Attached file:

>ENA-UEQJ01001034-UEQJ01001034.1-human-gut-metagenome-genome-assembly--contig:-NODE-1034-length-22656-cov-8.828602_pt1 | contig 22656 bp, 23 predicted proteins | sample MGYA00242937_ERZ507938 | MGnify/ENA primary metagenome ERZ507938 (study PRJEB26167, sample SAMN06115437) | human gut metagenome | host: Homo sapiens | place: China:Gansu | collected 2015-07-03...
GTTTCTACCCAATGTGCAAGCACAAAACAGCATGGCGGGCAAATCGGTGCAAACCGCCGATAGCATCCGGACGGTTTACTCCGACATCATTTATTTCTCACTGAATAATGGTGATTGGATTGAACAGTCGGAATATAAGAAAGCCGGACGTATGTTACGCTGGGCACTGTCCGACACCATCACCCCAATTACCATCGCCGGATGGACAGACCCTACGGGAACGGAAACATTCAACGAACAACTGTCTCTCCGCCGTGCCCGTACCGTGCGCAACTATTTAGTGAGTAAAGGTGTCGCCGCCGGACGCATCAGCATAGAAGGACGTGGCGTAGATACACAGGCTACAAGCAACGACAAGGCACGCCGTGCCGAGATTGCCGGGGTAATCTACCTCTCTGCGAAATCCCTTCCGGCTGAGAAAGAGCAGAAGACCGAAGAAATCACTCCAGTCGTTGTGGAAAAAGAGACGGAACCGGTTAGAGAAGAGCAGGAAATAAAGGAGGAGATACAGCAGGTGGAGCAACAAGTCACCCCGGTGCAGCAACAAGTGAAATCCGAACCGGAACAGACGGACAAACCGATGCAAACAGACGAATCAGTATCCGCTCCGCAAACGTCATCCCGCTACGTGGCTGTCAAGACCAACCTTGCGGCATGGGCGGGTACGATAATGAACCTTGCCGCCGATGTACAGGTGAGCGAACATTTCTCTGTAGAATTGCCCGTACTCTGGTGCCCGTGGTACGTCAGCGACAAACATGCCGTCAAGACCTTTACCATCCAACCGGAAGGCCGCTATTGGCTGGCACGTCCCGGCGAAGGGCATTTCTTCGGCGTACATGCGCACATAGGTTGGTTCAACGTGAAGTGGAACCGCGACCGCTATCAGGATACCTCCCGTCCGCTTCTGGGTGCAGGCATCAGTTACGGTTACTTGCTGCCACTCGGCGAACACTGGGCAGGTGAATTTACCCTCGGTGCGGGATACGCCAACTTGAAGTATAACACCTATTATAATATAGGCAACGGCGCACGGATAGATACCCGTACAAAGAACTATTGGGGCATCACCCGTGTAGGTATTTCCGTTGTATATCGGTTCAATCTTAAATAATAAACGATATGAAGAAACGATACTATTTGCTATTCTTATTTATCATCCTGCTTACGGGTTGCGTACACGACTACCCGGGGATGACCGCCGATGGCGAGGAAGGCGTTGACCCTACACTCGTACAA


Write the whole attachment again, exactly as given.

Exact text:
>ENA-UEQJ01001034-UEQJ01001034.1-human-gut-metagenome-genome-assembly--contig:-NODE-1034-length-22656-cov-8.828602_pt1 | contig 22656 bp, 23 predicted proteins | sample MGYA00242937_ERZ507938 | MGnify/ENA primary metagenome ERZ507938 (study PRJEB26167, sample SAMN06115437) | human gut metagenome | host: Homo sapiens | place: China:Gansu | collected 2015-07-03...
GTTTCTACCCAATGTGCAAGCACAAAACAGCATGGCGGGCAAATCGGTGCAAACCGCCGATAGCATCCGGACGGTTTACTCCGACATCATTTATTTCTCACTGAATAATGGTGATTGGATTGAACAGTCGGAATATAAGAAAGCCGGACGTATGTTACGCTGGGCACTGTCCGACACCATCACCCCAATTACCATCGCCGGATGGACAGACCCTACGGGAACGGAAACATTCAACGAACAACTGTCTCTCCGCCGTGCCCGTACCGTGCGCAACTATTTAGTGAGTAAAGGTGTCGCCGCCGGACGCATCAGCATAGAAGGACGTGGCGTAGATACACAGGCTACAAGCAACGACAAGGCACGCCGTGCCGAGATTGCCGGGGTAATCTACCTCTCTGCGAAATCCCTTCCGGCTGAGAAAGAGCAGAAGACCGAAGAAATCACTCCAGTCGTTGTGGAAAAAGAGACGGAACCGGTTAGAGAAGAGCAGGAAATAAAGGAGGAGATACAGCAGGTGGAGCAACAAGTCACCCCGGTGCAGCAACAAGTGAAATCCGAACCGGAACAGACGGACAAACCGATGCAAACAGACGAATCAGTATCCGCTCCGCAAACGTCATCCCGCTACGTGGCTGTCAAGACCAACCTTGCGGCATGGGCGGGTACGATAATGAACCTTGCCGCCGATGTACAGGTGAGCGAACATTTCTCTGTAGAATTGCCCGTACTCTGGTGCCCGTGGTACGTCAGCGACAAACATGCCGTCAAGACCTTTACCATCCAACCGGAAGGCCGCTATTGGCTGGCACGTCCCGGCGAAGGGCATTTCTTCGGCGTACATGCGCACATAGGTTGGTTCAACGTGAAGTGGAACCGCGACCGCTATCAGGATACCTCCCGTCCGCTTCTGGGTGCAGGCATCAGTTACGGTTACTTGCTGCCACTCGGCGAACACTGGGCAGGTGAATTTACCCTCGGTGCGGGATACGCCAACTTGAAGTATAACACCTATTATAATATAGGCAACGGCGCACGGATAGATACCCGTACAAAGAACTATTGGGGCATCACCCGTGTAGGTATTTCCGTTGTATATCGGTTCAATCTTAAATAATAAACGATATGAAGAAACGATACTATTTGCTATTCTTATTTATCATCCTGCTTACGGGTTGCGTACACGACTACCCGGGGATGACCGCCGATGGCGAGGAAGGCGTTGACCCTACACTCGTACAA